Oversee.net CEO Jeff Kupietzky gives opening remarks about how we’re still in the early days of domain names.
Oversee.net CEO Jeff Kupietzky gave opening remarks to a record crowd at DOMAINfest Global 2010 this afternoon. His message was that we’re still in the early days of the domain business.
Looking at Oversee’s three businesses:
1. Domain parking – DomainSponsor
Over 80% of visitors to parked domains still don’t convert. Even though RPMs are high compared to alternatives, there’s still potential. Working on leveraging growth overseas (Oversee.net set up a new office in Germany). DSNextGen platform was announced last week. Need to build tools for where traffic will be in the future, not just now.
To stay ahead of the curve, need to plan for emergence of new traffic sources.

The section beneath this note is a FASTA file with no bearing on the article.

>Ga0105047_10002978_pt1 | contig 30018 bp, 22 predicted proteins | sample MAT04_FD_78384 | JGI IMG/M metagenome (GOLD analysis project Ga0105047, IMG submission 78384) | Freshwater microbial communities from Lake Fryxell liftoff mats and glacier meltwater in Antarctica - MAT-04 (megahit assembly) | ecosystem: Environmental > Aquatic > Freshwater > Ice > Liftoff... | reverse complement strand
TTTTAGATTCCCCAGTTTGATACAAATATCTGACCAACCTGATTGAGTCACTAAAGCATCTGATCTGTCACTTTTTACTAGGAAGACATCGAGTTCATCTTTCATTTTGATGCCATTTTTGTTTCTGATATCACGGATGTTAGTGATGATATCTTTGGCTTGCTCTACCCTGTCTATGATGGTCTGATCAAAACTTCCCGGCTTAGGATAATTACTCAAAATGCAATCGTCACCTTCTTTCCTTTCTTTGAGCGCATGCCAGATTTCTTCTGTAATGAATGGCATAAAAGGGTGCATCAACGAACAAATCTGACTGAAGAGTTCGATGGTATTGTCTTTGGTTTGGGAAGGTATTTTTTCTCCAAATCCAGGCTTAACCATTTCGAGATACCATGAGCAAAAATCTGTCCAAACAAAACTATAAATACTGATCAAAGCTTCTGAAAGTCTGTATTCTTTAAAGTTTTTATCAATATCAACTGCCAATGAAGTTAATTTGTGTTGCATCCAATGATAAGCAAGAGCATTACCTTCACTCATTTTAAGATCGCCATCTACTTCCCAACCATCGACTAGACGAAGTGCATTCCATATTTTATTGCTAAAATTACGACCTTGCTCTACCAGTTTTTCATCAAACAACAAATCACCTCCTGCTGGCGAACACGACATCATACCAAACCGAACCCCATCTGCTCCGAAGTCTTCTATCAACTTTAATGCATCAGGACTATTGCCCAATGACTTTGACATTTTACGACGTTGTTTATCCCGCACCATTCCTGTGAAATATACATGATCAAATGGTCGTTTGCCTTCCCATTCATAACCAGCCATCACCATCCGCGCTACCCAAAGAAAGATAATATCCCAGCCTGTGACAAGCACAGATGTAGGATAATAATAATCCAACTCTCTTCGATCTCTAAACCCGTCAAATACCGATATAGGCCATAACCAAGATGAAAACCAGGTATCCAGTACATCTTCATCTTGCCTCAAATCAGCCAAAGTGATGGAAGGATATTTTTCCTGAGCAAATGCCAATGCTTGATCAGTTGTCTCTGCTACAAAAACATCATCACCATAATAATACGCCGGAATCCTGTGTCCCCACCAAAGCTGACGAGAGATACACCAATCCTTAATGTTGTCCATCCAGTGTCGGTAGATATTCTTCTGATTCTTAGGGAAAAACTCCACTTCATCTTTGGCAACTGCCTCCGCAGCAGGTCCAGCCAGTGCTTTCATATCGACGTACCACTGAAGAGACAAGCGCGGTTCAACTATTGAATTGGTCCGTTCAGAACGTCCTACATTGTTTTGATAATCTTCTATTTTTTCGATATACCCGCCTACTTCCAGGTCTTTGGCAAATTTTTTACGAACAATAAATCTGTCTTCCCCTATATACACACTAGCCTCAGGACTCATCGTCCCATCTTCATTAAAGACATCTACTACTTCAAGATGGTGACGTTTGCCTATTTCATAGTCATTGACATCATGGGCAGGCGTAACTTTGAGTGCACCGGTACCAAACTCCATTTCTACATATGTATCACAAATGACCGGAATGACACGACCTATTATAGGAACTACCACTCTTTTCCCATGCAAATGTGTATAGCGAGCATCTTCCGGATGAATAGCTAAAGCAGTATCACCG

2. Buy and sell domain assets – Moniker/SnapNames
Less that .5% of domains trade hands every year. Commercial real estate trades 5%-10%. Focused on bringing tools in to increase liquidity. Starting Moniker Broker Network — a network of domain brokers partnering with Moniker who will get first look at inventory.
Key to increasing domain liquidity is creating ONE exchange, not many different exchanges.
How do we improve velocity of domain name aftermarket?
3. Develop domains into online businesses –
e.g. LowFares.com. Over 30 million registered names still not developed. Oversee is still looking to acquire web properties, especially in lead gen.
Developing properties is the hardest problem we have. How do you do it for hundreds of thousands of web sites? How to you automate the process to build out? A parallel might be the move from apartment buildings to houses. At first everyone live in apartments. But then mass customization of houses was “invented”. Once that ecosystem was built, enabled massive build-out of single family homes.
How do you solve the “domain build-out gap”?
As I posted on my Twitter feed @DomainNameWire, Jeff Kupietzky cracked a light-hearted joke about the SnapNames bidding scandal. He said the conference keynote was a stand in because he couldn’t get halverez to speak. I thought it was a good way to crack the ice on the issue.